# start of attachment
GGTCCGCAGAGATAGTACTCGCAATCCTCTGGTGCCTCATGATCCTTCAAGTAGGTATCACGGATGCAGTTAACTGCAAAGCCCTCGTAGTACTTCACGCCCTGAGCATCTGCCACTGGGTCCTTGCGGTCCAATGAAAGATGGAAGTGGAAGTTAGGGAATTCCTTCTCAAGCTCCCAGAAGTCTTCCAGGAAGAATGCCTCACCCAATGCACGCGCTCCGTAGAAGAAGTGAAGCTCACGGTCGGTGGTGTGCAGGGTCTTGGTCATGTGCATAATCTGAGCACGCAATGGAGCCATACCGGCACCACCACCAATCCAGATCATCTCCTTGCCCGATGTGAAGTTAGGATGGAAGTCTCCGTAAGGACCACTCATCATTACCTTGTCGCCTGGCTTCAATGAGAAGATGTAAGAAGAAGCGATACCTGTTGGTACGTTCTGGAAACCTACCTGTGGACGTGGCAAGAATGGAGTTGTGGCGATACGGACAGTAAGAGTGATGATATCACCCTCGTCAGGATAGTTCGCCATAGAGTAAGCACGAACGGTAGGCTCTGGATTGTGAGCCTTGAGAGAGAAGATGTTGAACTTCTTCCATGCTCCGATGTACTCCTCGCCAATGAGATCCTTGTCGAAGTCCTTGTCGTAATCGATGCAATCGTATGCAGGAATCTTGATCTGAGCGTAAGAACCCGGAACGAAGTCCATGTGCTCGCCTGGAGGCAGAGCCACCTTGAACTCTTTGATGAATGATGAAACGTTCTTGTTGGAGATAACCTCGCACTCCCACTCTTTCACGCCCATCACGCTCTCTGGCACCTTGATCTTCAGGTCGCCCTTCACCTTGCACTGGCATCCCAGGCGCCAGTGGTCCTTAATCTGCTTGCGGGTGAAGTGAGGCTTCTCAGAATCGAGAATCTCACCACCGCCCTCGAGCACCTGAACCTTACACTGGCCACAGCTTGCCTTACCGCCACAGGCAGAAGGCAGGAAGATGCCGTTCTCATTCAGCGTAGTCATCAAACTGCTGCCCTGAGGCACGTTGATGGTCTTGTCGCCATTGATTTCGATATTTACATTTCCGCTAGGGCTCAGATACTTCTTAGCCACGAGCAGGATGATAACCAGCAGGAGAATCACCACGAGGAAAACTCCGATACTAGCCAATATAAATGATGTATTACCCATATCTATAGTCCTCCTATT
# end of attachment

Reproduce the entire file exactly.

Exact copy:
GGTCCGCAGAGATAGTACTCGCAATCCTCTGGTGCCTCATGATCCTTCAAGTAGGTATCACGGATGCAGTTAACTGCAAAGCCCTCGTAGTACTTCACGCCCTGAGCATCTGCCACTGGGTCCTTGCGGTCCAATGAAAGATGGAAGTGGAAGTTAGGGAATTCCTTCTCAAGCTCCCAGAAGTCTTCCAGGAAGAATGCCTCACCCAATGCACGCGCTCCGTAGAAGAAGTGAAGCTCACGGTCGGTGGTGTGCAGGGTCTTGGTCATGTGCATAATCTGAGCACGCAATGGAGCCATACCGGCACCACCACCAATCCAGATCATCTCCTTGCCCGATGTGAAGTTAGGATGGAAGTCTCCGTAAGGACCACTCATCATTACCTTGTCGCCTGGCTTCAATGAGAAGATGTAAGAAGAAGCGATACCTGTTGGTACGTTCTGGAAACCTACCTGTGGACGTGGCAAGAATGGAGTTGTGGCGATACGGACAGTAAGAGTGATGATATCACCCTCGTCAGGATAGTTCGCCATAGAGTAAGCACGAACGGTAGGCTCTGGATTGTGAGCCTTGAGAGAGAAGATGTTGAACTTCTTCCATGCTCCGATGTACTCCTCGCCAATGAGATCCTTGTCGAAGTCCTTGTCGTAATCGATGCAATCGTATGCAGGAATCTTGATCTGAGCGTAAGAACCCGGAACGAAGTCCATGTGCTCGCCTGGAGGCAGAGCCACCTTGAACTCTTTGATGAATGATGAAACGTTCTTGTTGGAGATAACCTCGCACTCCCACTCTTTCACGCCCATCACGCTCTCTGGCACCTTGATCTTCAGGTCGCCCTTCACCTTGCACTGGCATCCCAGGCGCCAGTGGTCCTTAATCTGCTTGCGGGTGAAGTGAGGCTTCTCAGAATCGAGAATCTCACCACCGCCCTCGAGCACCTGAACCTTACACTGGCCACAGCTTGCCTTACCGCCACAGGCAGAAGGCAGGAAGATGCCGTTCTCATTCAGCGTAGTCATCAAACTGCTGCCCTGAGGCACGTTGATGGTCTTGTCGCCATTGATTTCGATATTTACATTTCCGCTAGGGCTCAGATACTTCTTAGCCACGAGCAGGATGATAACCAGCAGGAGAATCACCACGAGGAAAACTCCGATACTAGCCAATATAAATGATGTATTACCCATATCTATAGTCCTCCTATT